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authorPatrick Spek <p.spek@tyil.nl>2022-01-18 14:16:39 +0100
committerPatrick Spek <p.spek@tyil.nl>2022-01-18 14:16:39 +0100
commit6da0f9389c878259d636f565339841598d319c88 (patch)
tree0e873059e442cbba5dbcc2aa08d6335118edbcb8
parente0141f47bd32acff8613db33bbf2414fd63939ed (diff)
downloadblog-6da0f9389c878259d636f565339841598d319c88.tar.gz
blog-6da0f9389c878259d636f565339841598d319c88.tar.bz2
Fix hugo blocks
-rw-r--r--content/posts/2017/2017-11-16-perl6-setting-up-a-raspberry-perl.md4
-rw-r--r--content/posts/2017/2017-12-21-funding-yourself-as-free-software-developer.md24
-rw-r--r--content/posts/2018/2018-03-20-perl6-introduction-to-application-programming.md24
-rw-r--r--content/posts/2018/2018-05-07-sparrowdo-getting-started.md16
-rw-r--r--content/posts/2018/2018-08-15-the-perl-conference-in-glasgow.md12
-rw-r--r--content/posts/2018/2018-09-04-setting-up-pgp-with-a-yubikey.md8
-rw-r--r--content/posts/2018/2018-09-13-hackerrank-solutions-python3-and-perl6-part-1.md16
7 files changed, 52 insertions, 52 deletions
diff --git a/content/posts/2017/2017-11-16-perl6-setting-up-a-raspberry-perl.md b/content/posts/2017/2017-11-16-perl6-setting-up-a-raspberry-perl.md
index c9b029f..2f5841e 100644
--- a/content/posts/2017/2017-11-16-perl6-setting-up-a-raspberry-perl.md
+++ b/content/posts/2017/2017-11-16-perl6-setting-up-a-raspberry-perl.md
@@ -15,7 +15,7 @@ In this tutorial I'll get you through setting up a Raspberry Pi with
versions should work fine too. However, older versions are slower, so it might
take a bit longer to install completely.
-{< admonition title="Note" >}
+{{< admonition title="Note" >}}
For those who have never had a Raspberry Pi before, you will need
the following:
@@ -24,7 +24,7 @@ the following:
- SD card of at least 4gb, but I would advise at least 8gb
- Monitor with HDMI cable
- Keyboard
-{< / admonition >}
+{{< / admonition >}}
Perl 6 will be installed using
[https://github.com/tadzik/rakudobrew](Rakudobrew), which I'll also be using to
diff --git a/content/posts/2017/2017-12-21-funding-yourself-as-free-software-developer.md b/content/posts/2017/2017-12-21-funding-yourself-as-free-software-developer.md
index ee68582..32f80f1 100644
--- a/content/posts/2017/2017-12-21-funding-yourself-as-free-software-developer.md
+++ b/content/posts/2017/2017-12-21-funding-yourself-as-free-software-developer.md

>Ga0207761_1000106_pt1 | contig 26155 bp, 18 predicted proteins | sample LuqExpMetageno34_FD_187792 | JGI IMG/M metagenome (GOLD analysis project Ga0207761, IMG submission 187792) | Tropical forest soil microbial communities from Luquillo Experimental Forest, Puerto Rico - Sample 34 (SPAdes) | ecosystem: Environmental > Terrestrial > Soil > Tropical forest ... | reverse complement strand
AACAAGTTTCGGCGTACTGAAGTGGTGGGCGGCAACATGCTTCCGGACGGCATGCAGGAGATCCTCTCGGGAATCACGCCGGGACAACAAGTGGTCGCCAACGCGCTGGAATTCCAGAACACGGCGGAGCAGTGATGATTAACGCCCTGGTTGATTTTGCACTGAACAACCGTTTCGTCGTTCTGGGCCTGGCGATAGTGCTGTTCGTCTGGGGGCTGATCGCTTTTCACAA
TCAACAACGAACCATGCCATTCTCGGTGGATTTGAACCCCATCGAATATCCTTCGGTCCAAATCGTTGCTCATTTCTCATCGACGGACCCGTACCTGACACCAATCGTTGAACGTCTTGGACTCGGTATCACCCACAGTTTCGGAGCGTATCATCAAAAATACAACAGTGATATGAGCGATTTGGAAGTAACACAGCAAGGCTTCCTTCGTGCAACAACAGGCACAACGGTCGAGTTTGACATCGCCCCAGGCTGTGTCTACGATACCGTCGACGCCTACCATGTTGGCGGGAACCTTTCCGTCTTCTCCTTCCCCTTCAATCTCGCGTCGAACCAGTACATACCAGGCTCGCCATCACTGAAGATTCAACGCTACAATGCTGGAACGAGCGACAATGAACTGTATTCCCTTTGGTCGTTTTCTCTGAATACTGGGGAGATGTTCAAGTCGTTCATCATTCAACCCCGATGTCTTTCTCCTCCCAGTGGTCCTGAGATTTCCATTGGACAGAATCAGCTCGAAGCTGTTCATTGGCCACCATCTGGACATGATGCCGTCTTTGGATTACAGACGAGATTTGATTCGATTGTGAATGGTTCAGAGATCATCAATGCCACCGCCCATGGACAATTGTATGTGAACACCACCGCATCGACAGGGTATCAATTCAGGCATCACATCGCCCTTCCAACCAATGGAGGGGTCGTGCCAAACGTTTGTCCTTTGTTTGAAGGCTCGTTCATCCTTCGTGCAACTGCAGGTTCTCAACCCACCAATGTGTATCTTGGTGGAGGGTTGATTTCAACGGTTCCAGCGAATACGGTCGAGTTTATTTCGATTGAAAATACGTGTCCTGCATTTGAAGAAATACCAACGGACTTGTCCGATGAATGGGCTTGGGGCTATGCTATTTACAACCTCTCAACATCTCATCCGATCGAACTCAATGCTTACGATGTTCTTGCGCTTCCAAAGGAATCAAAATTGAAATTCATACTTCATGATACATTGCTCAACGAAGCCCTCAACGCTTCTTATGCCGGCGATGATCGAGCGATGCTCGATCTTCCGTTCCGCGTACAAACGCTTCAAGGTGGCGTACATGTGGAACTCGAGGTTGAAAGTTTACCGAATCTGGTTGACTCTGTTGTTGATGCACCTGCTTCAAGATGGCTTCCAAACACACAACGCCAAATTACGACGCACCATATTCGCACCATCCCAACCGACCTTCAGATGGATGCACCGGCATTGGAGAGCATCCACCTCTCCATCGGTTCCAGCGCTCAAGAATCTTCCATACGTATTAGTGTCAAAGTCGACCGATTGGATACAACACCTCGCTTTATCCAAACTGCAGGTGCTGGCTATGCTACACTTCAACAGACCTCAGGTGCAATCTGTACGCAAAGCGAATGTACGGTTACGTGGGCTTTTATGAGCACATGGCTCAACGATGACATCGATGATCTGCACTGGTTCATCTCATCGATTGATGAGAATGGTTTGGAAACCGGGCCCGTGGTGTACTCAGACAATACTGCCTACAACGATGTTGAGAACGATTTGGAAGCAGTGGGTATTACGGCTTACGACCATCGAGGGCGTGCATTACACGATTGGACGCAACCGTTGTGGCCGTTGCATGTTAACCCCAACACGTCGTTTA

@@ -24,10 +24,10 @@ more useful for procuring a stable income.
### BountySource
-{< admonition title="Warning" >}
+{{< admonition title="Warning" >}}
- Requires 3rd-party [/blog/2017-12-17/on-cloudflare/](Cloudflare)-hosted
JavaScript sources to function.
-{< / admonition >}
+{{< / admonition >}}
BountySource lets people donate money towards an issue on Github your projects.
Once an issue gets fixed, you can claim the "bounty" that was on this issue.
@@ -71,10 +71,10 @@ You can find Liberapay at https://liberapay.com/.
### MakerSupport
-{< admonition title="Warning" >}
+{{< admonition title="Warning" >}}
- The site requires a 3rd-party hosted jQuery.
- You have to solve a Google reCaptcha in order to register a new account.
-{< / admonition >}
+{{< / admonition >}}
MakerSupport seems to be another option, aimed at content creators who might
need freedom of speech more than others. It seems to be less focused on
@@ -102,20 +102,20 @@ requests. Secondly, their error when uploading a "wrong" format is also not
very user friendly, as it won't give you any details on why it's disallowed,
nor what images are allowed instead.
-{< admonition title="Note" >}
+{{< admonition title="Note" >}}
It seems they check the extension of the uploaded image's filename. As far as I
can tell, you're allowed to upload files that end with `.jpg` and `.png`.
-{< / admonition >}
+{{< / admonition >}}
You can find MakerSupport at https://www.makersupport.com/.
### Patreon
-{< admonition title="Warning" >}
+{{< admonition title="Warning" >}}
- Requires 3rd-party link:/articles/on-cloudflare[Cloudflare]-hosted
JavaScript sources to function.
- You have to solve a Google reCaptcha in order to register a new account.
-{< / admonition >}
+{{< / admonition >}}
Patreon is possibly the most famous donation-based funding platform available